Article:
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Blog Tesla: Autopilot Was Activated During Fatal Model X Crash

Autopilot was activated when a Model X crashed into a concrete barrier killing the driver last week near Mountain View, Calif., according to a release from Tesla.

“In the moments before the collision, which occurred at 9:27 a.m. on Friday, March 23rd, Autopilot was engaged with the adaptive cruise control follow-distance set to minimum,” the company said. “The driver had received several visual and one audible hands-on warning earlier in the drive and the driver’s hands were not detected on the wheel for six seconds prior to the collision. The driver had about five seconds and 150 meters of unobstructed view of the concrete divider with the crushed crash attenuator, but the vehicle logs show that no action was taken.”

Damage to the Model X was severe, in fact Tesla said it has it has “never seen this level of damage to a Model X in any other crash.” The company blames the severity of the crash on the absence of a crash attenuator designed to reduce the impact into a concrete lane divider. The crash attenuator was reportedly destroyed in a separate accident 11 days before the Model X crash and had yet to be replaced.

“Our data shows that Tesla owners have driven this same stretch of highway with Autopilot engaged roughly 85,000 times since Autopilot was first rolled out in 2015 and roughly 20,000 times since just the beginning of the year, and there has never been an accident that we know of,” the company said in an earlier statement. “There are over 200 successful Autopilot trips per day on this exact stretch of road.”

U.S. National Transportation Safety Board is investigating the crash.

Here’s Tesla’s update in full:

Since posting our first update, we have been working as quickly as possible to establish the facts of last week’s accident. Our hearts are with the family and friends who have been affected by this tragedy.

The safety of our customers is our top priority, which is why we are working closely with investigators to understand what happened, and what we can do to prevent this from happening in the future. After the logs from the computer inside the vehicle were recovered, we have more information about what may have happened.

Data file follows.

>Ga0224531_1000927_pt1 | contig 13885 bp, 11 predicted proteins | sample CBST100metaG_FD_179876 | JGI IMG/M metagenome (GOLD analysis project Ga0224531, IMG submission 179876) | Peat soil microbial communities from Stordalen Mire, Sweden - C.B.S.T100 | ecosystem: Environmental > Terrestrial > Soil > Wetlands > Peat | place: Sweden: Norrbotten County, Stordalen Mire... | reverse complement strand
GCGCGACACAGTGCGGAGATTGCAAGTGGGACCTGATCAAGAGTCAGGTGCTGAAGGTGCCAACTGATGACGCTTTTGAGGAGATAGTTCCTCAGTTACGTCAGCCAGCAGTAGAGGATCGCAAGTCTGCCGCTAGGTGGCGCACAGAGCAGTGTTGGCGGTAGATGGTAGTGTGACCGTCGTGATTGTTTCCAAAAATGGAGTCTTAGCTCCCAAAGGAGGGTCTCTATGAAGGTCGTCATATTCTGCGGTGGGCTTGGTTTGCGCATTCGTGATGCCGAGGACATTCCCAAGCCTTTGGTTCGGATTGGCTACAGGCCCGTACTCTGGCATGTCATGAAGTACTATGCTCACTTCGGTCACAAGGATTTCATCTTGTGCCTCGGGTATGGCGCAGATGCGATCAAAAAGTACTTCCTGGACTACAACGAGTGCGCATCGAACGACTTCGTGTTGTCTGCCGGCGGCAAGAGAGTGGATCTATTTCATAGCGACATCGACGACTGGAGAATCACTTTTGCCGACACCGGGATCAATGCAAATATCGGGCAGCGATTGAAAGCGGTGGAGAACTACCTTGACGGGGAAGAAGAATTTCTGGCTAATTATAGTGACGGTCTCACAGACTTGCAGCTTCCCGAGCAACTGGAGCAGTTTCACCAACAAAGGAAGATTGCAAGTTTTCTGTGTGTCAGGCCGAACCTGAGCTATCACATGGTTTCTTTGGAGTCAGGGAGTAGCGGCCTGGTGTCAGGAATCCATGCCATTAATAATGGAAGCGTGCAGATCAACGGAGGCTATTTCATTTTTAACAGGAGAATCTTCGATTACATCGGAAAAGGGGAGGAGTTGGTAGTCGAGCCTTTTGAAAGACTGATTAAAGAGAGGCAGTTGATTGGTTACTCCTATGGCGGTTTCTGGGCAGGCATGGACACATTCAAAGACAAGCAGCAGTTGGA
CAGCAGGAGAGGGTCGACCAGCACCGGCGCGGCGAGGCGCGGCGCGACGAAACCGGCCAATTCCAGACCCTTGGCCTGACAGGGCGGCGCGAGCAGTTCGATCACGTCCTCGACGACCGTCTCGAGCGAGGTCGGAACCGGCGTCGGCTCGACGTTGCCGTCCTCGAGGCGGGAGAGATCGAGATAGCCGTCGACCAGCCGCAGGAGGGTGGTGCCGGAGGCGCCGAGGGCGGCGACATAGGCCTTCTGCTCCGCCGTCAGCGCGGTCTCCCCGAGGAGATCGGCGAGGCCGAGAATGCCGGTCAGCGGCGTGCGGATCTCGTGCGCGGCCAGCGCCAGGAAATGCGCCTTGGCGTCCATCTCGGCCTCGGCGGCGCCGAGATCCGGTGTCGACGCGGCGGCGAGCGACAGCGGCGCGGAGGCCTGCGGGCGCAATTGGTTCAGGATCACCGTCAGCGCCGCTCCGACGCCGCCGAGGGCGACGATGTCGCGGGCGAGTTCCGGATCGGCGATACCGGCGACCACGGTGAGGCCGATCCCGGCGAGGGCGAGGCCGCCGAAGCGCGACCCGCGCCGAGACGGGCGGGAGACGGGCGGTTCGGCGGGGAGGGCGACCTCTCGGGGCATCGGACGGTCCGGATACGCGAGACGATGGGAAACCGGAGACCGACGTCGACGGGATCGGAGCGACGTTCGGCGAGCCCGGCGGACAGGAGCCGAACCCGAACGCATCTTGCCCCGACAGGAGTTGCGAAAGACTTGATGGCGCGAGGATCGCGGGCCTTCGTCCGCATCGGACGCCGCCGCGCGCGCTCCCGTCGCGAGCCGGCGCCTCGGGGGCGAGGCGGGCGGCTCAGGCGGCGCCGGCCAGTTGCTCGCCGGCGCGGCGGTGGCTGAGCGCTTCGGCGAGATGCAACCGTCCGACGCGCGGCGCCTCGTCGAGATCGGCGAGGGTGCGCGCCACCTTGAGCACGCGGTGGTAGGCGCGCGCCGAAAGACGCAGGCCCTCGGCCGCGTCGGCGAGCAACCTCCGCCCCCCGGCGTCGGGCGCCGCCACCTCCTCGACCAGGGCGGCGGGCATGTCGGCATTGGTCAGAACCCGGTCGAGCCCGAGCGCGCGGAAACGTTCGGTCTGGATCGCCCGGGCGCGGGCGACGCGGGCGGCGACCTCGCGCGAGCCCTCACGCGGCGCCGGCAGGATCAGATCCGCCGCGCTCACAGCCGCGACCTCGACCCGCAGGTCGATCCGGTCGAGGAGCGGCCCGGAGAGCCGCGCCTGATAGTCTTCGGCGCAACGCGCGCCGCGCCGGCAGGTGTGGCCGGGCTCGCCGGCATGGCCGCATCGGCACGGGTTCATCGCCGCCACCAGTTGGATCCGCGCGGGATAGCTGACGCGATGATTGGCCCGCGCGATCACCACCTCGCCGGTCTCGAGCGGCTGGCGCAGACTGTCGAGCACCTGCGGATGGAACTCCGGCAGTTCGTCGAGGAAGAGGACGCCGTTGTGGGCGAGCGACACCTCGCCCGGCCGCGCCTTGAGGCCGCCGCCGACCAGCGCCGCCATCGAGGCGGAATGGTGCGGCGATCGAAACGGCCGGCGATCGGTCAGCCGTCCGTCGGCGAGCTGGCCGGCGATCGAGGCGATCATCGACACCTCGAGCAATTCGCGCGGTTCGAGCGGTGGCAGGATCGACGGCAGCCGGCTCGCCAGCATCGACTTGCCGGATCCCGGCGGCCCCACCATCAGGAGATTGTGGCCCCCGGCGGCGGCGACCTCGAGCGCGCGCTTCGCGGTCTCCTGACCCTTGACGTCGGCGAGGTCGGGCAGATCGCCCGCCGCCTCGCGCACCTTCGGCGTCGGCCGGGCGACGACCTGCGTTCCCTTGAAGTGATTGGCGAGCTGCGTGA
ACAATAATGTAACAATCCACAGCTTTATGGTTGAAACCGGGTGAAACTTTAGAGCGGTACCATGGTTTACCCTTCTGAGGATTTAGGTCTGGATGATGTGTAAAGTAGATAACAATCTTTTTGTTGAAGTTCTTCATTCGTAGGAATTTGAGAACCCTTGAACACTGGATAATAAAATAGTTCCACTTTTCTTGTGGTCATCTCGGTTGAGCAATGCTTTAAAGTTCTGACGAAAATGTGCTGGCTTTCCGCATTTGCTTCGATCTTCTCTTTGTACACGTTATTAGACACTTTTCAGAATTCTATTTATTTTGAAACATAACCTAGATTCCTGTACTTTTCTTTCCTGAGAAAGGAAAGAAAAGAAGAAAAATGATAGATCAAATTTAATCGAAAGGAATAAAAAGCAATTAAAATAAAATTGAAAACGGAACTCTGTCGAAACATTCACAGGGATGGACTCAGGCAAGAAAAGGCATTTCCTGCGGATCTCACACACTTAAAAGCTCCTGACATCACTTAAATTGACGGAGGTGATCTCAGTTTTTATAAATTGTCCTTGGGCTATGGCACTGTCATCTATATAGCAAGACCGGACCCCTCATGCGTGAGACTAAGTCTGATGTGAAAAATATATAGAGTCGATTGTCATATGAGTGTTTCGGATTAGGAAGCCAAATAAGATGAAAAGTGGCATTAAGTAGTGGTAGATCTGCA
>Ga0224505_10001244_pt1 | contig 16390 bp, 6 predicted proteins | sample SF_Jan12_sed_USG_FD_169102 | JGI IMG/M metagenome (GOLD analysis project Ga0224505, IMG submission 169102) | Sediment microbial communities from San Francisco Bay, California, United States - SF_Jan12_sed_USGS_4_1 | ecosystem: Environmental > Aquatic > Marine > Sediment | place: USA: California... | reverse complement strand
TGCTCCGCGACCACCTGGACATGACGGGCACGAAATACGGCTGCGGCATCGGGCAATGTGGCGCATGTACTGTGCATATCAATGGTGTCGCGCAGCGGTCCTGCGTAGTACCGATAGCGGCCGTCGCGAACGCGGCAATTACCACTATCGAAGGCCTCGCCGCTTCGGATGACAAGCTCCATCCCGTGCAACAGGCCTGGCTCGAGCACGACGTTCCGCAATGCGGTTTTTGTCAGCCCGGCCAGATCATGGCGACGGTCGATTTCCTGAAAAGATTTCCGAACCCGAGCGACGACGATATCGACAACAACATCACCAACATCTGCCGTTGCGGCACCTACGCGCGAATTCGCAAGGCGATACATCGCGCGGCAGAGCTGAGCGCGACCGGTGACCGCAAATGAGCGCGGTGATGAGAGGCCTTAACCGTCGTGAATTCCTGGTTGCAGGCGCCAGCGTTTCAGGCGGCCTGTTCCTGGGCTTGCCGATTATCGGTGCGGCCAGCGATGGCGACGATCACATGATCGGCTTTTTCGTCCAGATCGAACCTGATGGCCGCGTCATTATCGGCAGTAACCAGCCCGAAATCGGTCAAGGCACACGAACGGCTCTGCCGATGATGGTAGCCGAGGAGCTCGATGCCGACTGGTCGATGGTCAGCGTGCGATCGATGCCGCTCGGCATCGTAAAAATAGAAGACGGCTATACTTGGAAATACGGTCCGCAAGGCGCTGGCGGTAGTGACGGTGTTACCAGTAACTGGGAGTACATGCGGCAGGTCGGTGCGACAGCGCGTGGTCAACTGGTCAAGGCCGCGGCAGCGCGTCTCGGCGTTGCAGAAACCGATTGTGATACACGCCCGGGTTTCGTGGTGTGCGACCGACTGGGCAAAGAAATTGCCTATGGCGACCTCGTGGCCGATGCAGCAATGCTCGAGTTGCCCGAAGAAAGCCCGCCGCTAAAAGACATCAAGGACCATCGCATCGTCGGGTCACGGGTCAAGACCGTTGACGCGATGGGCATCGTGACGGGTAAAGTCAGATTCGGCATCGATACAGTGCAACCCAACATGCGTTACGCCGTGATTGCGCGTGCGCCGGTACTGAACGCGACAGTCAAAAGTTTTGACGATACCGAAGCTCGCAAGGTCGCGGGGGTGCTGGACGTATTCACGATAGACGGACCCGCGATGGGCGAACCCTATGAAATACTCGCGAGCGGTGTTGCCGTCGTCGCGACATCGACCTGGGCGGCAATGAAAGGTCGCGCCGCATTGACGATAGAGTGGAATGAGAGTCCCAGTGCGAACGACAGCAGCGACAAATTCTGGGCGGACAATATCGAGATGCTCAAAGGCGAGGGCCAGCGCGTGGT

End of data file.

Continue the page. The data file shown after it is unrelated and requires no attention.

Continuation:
In the moments before the collision, which occurred at 9:27 a.m. on Friday, March 23rd, Autopilot was engaged with the adaptive cruise control follow-distance set to minimum. The driver had received several visual and one audible hands-on warning earlier in the drive and the driver’s hands were not detected on the wheel for six seconds prior to the collision. The driver had about five seconds and 150 meters of unobstructed view of the concrete divider with the crushed crash attenuator, but the vehicle logs show that no action was taken.

The reason this crash was so severe is because the crash attenuator, a highway safety barrier which is designed to reduce the impact into a concrete lane divider, had been crushed in a prior accident without being replaced. We have never seen this level of damage to a Model X in any other crash.

Over a year ago, our first iteration of Autopilot was found by the U.S. government to reduce crash rates by as much as 40%. Internal data confirms that recent updates to Autopilot have improved system reliability.

In the US, there is one automotive fatality every 86 million miles across all vehicles from all manufacturers. For Tesla, there is one fatality, including known pedestrian fatalities, every 320 million miles in vehicles equipped with Autopilot hardware. If you are driving a Tesla equipped with Autopilot hardware, you are 3.7 times less likely to be involved in a fatal accident.

Tesla Autopilot does not prevent all accidents – such a standard would be impossible – but it makes them much less likely to occur. It unequivocally makes the world safer for the vehicle occupants, pedestrians and cyclists.